Today is Mother's day in my country. As I scroll through my social media feed, I'm instantly drawn to the hordes of panegyrics that my online friends have written for their mothers. It makes me smile but at the same time, I cannot help but think about how those same people often post sexist posts lambasting women for daring to be themselves. In a patriarchal society like mine, a woman is only sacred if she's a mother, or a sister to a man. Otherwise, she's just a living commodity, to be leered at and mocked, to be attacked for the most mundane crime of all-daring to choose their own path in life.
To be a woman in my country is akin to having no identity for you are to follow a set of rules that will deify you in the eyes of others. Should you seek to eschew that mighty pedestal, you'll be robbed of your very identity, your very humanity. I've seen it happen time and time again. Female politicians don't even care about the female cause because fighting for women in a patriarchal country is seen as a nefarious goal. I've never heard a female politician clamor for women's right to choose, clamor for independent women who aspire to greater things than just to be someone's mother, someone's sister.
But as I keep trawling through the various posts adorning my home page, I cannot help but feel a sense of relief. A relief that's come about because I realize that our freedom is imminent. How will they keep oppressing us when our voices are no longer echoing within sexist barriers, but reaching previously unknown limits? It seems cathartic to me, that social media might bring about the change we've all been waiting for because social media does eradicate taboos endemic to specific cultures.
In my culture, everything from sex to abortion is taboo and the idea that you might broach a topic within that spectrum, used to be at most, preposterous. But now, with the advent of various forums and websites such as this one, people no longer feel comfortable clinging to age-old taboos. Social media allows us to have conversations that might seem too risqué for business-as-usual media. One such conversation that's worth having is the incidence of violence against women in my country. In the past, even addressing this issue would rub people the wrong way, but now it's evident that most people- even though some of them appear to be mildly sexist-understand the tragedy that's impacted our gender for so long. And even though authorities and local media might turn a blind eye to it, people on social media are becoming more aware of the disparities that have flourished in a society like ours due to our collective resistance to simple conversations.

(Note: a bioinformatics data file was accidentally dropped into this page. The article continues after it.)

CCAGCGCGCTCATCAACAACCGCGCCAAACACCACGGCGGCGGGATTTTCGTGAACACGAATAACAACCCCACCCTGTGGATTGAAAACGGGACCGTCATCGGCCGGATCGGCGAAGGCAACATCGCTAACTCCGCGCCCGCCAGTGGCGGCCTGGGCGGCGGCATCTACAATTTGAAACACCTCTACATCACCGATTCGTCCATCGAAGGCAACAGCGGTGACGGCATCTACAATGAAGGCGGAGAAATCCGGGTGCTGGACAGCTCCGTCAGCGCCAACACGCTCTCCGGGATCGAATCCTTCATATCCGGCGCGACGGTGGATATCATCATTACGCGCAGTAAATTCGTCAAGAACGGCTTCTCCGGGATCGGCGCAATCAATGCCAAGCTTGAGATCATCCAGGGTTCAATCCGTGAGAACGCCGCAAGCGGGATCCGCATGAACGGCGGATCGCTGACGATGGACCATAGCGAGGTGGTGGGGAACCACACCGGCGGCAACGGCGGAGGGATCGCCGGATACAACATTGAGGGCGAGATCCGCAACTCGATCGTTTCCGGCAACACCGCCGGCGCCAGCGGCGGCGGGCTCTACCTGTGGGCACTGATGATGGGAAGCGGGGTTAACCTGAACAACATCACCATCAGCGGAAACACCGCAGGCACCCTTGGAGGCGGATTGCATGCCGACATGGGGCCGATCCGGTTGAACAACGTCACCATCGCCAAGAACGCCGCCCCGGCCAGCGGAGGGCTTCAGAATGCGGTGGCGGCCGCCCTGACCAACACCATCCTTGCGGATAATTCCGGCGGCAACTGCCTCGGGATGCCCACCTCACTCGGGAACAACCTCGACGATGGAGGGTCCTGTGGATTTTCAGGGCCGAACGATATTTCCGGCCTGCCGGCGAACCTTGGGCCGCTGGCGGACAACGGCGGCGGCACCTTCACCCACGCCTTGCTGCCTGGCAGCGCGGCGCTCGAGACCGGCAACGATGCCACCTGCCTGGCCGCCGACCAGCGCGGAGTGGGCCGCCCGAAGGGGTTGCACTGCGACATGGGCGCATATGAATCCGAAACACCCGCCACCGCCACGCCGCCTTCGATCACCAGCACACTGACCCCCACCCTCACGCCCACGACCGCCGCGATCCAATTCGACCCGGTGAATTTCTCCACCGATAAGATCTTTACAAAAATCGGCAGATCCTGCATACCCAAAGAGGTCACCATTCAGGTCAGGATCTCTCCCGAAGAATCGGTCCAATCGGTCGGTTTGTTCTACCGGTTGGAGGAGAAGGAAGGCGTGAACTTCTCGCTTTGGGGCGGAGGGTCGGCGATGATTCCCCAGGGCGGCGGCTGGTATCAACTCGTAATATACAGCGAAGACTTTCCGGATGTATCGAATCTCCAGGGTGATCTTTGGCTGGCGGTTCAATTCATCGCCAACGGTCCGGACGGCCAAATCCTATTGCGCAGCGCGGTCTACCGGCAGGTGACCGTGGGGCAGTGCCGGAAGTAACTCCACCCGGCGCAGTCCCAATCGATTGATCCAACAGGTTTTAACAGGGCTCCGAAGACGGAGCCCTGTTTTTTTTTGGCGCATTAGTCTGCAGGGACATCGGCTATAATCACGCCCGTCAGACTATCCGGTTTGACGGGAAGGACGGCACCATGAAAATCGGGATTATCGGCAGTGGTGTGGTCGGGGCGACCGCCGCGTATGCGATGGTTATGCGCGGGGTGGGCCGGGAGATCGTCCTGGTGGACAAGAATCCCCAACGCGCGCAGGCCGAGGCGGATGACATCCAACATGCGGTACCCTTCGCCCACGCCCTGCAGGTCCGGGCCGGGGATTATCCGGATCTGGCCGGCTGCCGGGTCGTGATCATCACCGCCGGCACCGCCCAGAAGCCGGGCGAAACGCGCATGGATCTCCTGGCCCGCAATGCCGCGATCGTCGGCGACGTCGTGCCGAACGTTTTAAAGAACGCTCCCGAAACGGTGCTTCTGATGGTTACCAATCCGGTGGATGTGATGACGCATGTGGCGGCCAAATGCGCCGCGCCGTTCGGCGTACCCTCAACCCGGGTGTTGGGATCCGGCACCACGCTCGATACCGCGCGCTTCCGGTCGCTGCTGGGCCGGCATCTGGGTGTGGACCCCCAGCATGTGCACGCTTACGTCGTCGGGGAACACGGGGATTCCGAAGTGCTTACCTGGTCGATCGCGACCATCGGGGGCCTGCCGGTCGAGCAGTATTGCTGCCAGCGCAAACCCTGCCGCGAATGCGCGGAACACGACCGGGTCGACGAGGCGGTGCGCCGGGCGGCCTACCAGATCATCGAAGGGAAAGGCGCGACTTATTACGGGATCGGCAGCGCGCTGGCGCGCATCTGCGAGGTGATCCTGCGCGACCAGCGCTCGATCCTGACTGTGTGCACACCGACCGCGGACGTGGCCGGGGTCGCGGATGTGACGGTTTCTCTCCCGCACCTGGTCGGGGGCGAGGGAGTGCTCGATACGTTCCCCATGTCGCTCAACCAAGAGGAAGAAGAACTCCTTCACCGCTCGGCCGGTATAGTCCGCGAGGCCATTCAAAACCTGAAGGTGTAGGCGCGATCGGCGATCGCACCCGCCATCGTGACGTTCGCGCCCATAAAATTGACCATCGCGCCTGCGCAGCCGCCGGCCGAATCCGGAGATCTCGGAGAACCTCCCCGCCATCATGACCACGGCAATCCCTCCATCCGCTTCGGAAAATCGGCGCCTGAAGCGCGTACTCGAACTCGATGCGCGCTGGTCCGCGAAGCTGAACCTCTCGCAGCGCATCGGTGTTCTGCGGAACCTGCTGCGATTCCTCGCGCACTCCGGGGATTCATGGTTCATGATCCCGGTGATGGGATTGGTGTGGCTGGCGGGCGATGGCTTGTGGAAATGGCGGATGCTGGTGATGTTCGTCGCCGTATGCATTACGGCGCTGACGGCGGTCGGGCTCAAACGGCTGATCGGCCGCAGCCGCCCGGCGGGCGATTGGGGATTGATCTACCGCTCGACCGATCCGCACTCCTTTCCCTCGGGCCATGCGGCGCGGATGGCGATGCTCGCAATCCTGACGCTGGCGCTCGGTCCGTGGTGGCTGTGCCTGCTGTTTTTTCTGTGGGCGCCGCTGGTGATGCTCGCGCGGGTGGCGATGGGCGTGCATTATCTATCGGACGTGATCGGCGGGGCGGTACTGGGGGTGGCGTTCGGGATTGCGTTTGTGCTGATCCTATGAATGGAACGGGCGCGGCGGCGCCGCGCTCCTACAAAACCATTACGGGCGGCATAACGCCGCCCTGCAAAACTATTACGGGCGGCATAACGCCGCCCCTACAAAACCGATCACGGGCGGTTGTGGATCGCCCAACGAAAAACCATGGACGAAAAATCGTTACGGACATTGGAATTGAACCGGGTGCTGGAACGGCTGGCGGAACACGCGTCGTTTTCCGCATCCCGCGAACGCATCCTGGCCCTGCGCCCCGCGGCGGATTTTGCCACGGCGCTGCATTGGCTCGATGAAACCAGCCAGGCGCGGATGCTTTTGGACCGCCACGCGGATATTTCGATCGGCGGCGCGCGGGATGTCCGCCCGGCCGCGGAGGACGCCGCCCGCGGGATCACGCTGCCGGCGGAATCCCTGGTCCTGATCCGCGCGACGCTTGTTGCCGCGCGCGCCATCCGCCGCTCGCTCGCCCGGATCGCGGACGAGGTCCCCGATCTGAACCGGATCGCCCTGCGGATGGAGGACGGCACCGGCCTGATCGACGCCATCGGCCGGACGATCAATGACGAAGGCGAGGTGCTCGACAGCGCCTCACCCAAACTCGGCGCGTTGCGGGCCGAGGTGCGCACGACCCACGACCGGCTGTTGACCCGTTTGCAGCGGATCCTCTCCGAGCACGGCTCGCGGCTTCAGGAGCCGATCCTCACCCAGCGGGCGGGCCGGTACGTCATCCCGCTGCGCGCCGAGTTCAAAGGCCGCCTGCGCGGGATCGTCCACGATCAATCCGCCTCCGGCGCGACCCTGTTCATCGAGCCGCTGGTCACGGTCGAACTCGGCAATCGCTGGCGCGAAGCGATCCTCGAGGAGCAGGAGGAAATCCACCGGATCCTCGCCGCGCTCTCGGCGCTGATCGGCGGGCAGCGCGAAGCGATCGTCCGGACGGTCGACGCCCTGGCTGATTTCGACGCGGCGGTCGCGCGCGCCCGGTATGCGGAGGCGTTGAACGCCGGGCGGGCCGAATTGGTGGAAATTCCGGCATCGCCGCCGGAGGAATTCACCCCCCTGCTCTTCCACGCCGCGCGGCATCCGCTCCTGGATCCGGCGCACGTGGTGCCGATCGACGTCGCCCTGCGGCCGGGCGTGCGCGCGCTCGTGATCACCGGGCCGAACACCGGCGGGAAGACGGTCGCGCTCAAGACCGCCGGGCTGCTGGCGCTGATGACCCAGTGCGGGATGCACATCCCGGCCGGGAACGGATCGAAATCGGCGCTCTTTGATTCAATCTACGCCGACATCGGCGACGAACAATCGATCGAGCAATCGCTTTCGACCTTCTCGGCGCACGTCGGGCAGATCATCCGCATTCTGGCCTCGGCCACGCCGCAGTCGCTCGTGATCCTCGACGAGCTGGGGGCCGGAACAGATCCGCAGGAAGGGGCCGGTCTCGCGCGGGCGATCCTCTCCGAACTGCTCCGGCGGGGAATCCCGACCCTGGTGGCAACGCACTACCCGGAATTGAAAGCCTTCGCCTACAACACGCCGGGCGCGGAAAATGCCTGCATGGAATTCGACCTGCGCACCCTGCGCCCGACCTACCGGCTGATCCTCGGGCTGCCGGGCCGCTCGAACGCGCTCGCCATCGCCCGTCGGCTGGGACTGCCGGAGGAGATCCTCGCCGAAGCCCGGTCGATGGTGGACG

Social media has also allowed women in my country to mobilize against toxic masculinity. No sexist meme shared goes unnoticed, every girl regardless of her age, takes umbrage when she sees a degrading post about women. This has given rise to an ascending culture of mutual respect, whereby men understand that mocking women is no longer in fashion, and we deserve the same amount of respect that we freely give to them.
Witnessing this gargantuan change has filled me with hope and a newfound contentment, for the women in my life-my mother and grandmother-never expected this change to occur in their lifetime. They were robbed of their agency and their desire to succeed just because society deemed they'd be better suited for domestic life. They were routinely bossed around and subjected to humiliation just because they carried an extra X chromosome, but they persevered and embraced their tacit suffering for the sake of their loved ones. With this new determination to extinguish all sexism on social media, I feel proud that I live in an era that will see us finally freed from the bondage of gender-based discrimination.